Australia

Much Of Australia Should Expect Summer To Turn Damper, Cooler Kick Off To 2018

Much Of Australia Should Expect Summer To Turn Damper, Cooler Kick Off To 2018

A looming heatwave in early 2018 is unlikely to augur an exceptionally hot year for Australia as a weak La Nina in the Pacific will start to tilt the odds to relatively cool and wet conditions for much of the nation, forecasters say.

By the first weekend, many populated regions will have copped temperatures close to or above 40 degrees as a pulse of heat sweeps across southern Australia. Melbourne can expect 39 degrees on Saturday while parts of western Sydney may reach 40 and 44 degrees on Saturday and Sunday, respectively.

The longer-term forecast, though, is for a relatively damp start to the year. The latest Bureau of Meteorology climate outlook for the first three months of 2018 show the odds favour more rain than usual for almost all of the country. (See chart below).

“The cloud and the rain reduces the chance of getting searing heat,” Brett Dutschke, a senior meteorologist with Weatherzone, said.

Mr Dutschke said sea-surface temperatures were “still fairly high” – particularly off south-eastern Australia – creating conditions for above-average rain.

Still, the warm end to 2017 – likely to be among Australia’s five warmest years in records that go back to 1910 – means any relative easing in temperatures may barely be noticeable for many regions.

La Nina events typically mean eastern Australia turns wetter and cooler than usual, as a strengthening of easterly winds along the equatorial Pacific drags more rain westwards.

The La Nina, though, is expected to be weak and end by autumn, the bureau predicts.

Heat in places

The south-eastern corner of the nation, though, can get hotter than usual weather during La Ninas, and the next few months look like following that pattern.

A region spanning west of Adelaide and taking in eastern Victoria and Tasmania can expect above-average daytime temperatures over the January-March period, particularly during January, the bureau said.

While heavy rains drenched eastern Victoria in early December, areas to the west of a line roughly running from Melbourne north to Echuca on the Murray mostly missed out, said Craig Lapsley, Victoria’s emergency management commissioner.

“We move back into really hot weather again” in the first week of January, he said.

Places of most concern for fire authorities in Victoria include Warburton, Healesville and the Otways. These areas near Melbourne swell with holiday visitors.

NSW fire threat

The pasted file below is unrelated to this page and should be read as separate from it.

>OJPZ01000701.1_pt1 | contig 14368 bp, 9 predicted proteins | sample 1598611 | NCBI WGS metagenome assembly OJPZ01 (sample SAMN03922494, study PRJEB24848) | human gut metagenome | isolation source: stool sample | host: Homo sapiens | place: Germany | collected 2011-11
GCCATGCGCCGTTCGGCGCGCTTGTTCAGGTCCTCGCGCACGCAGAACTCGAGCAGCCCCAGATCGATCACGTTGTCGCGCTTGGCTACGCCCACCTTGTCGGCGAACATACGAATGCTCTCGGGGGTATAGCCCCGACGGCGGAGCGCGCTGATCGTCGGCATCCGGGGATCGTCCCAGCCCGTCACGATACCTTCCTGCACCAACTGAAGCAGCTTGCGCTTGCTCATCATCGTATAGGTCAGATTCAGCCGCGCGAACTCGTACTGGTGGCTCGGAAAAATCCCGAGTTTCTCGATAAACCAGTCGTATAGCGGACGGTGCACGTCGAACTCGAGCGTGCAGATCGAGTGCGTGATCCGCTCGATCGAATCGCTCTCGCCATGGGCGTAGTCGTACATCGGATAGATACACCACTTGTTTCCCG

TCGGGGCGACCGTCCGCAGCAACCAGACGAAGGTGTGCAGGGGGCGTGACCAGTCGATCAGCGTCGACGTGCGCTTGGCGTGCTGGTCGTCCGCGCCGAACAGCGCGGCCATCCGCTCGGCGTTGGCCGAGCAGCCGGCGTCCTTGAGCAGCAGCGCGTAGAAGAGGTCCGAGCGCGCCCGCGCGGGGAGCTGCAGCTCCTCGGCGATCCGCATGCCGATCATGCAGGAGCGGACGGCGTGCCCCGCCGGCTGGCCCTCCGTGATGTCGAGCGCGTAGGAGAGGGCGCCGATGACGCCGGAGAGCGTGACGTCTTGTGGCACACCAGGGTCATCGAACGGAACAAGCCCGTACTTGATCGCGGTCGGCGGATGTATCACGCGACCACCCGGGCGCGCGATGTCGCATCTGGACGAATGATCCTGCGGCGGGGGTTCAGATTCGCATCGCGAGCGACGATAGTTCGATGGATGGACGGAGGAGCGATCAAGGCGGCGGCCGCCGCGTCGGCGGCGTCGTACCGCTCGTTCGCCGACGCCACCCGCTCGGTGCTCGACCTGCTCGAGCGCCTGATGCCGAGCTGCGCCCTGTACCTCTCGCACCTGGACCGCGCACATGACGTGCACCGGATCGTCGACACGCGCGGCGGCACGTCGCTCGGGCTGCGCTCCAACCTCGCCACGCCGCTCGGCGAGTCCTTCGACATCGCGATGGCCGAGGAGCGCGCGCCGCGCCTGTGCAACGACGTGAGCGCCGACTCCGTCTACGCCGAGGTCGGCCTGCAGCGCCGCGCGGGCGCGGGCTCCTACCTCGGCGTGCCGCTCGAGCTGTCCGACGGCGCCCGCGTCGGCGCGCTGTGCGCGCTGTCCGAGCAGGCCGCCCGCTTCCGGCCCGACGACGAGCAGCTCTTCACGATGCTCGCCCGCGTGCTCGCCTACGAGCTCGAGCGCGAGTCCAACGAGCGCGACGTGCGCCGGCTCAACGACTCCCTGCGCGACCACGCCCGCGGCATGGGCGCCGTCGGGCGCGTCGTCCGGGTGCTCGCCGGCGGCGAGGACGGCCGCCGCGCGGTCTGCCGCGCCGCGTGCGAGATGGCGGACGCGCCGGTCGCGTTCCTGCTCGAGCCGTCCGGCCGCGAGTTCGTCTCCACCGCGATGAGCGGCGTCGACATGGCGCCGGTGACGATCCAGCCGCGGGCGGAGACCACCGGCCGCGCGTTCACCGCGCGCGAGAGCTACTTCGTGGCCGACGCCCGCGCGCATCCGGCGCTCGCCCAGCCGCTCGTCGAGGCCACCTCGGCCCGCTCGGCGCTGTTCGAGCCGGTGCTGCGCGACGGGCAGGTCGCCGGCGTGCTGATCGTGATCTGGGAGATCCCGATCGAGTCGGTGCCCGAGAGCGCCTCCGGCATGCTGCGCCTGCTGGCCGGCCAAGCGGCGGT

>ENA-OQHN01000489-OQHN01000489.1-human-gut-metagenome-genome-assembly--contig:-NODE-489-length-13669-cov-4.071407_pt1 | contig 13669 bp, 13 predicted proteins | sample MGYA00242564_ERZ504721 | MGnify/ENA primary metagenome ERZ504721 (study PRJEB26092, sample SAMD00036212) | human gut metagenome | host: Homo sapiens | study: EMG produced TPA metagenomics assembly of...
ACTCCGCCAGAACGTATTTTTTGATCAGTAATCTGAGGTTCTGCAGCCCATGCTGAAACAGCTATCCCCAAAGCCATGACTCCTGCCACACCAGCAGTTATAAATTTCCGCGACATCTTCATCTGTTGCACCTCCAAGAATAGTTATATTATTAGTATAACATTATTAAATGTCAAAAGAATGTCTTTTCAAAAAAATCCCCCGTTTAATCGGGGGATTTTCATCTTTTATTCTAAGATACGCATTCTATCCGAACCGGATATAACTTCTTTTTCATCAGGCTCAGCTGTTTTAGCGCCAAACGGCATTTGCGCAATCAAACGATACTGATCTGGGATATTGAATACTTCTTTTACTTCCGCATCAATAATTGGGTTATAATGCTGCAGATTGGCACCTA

For NSW, recent soaking rains and storms have eased the fire threat, especially in the state’s north-east.

Still, the 100-odd fires that were started by lightning just prior to Christmas showed risks remain high for many parts of the state, said Ben Shepherd, senior spokesman for the NSW Rural Fire Service.

Inspector Shepherd said the dry winter and spring of 2017 had left much of NSW with unusually dry fuel loads.

According to the Keetch-Byram Drought Index used by the RFS, a region stretching from Nowra on the south coast up to Sydney and through the Hunter Valley remains particularly dry.

Areas in Sydney’s north and west, such as Terrey Hills and Richmond, have soil moisture readings worse than in 2002-03, a summer of major fires. (See below.)

“It probably needs 80-100 millimetres of rain to bring conditions back to where they would normally sit for this time of year,” Inspector Shepherd said.

Energy watch

Also watching the skies closely over the coming months will be governments wary of blackouts if the electricity sector fails to cope with surging demand for cooling.

Last summer, South Australia suffered outages and NSW came close during a February heatwave.

This year, the network supplying eastern Australia is lacking Victoria’s Hazelwood power station after its closure last March, while another ailing plant, AGL’s Liddell in the Hunter Valley, will be down one of its four 420-megawatt units possibly until February.

Cyclone watch

Another threat may come with cyclones, although the worst of the impacts are typically restricted to the less-populated north of the country.

La Nina years typically have an above average number of cyclones crossing the Australian coast.

So far, this summer has had a relatively quiet start to the cyclone season, as did the 2016-17 year.

In fact, the whole southern hemisphere has been seen relatively few cyclones, with record low levels since accurate records began with the satellite era about four decades ago, according to Philip Klotzbach, a research scientist in the Department of Atmospheric Science at Colorado State University.

“There are no strong signs of a particularly cyclony season” for Australia, Mr Dutschke said.

Source: The Sydney Morning Herald

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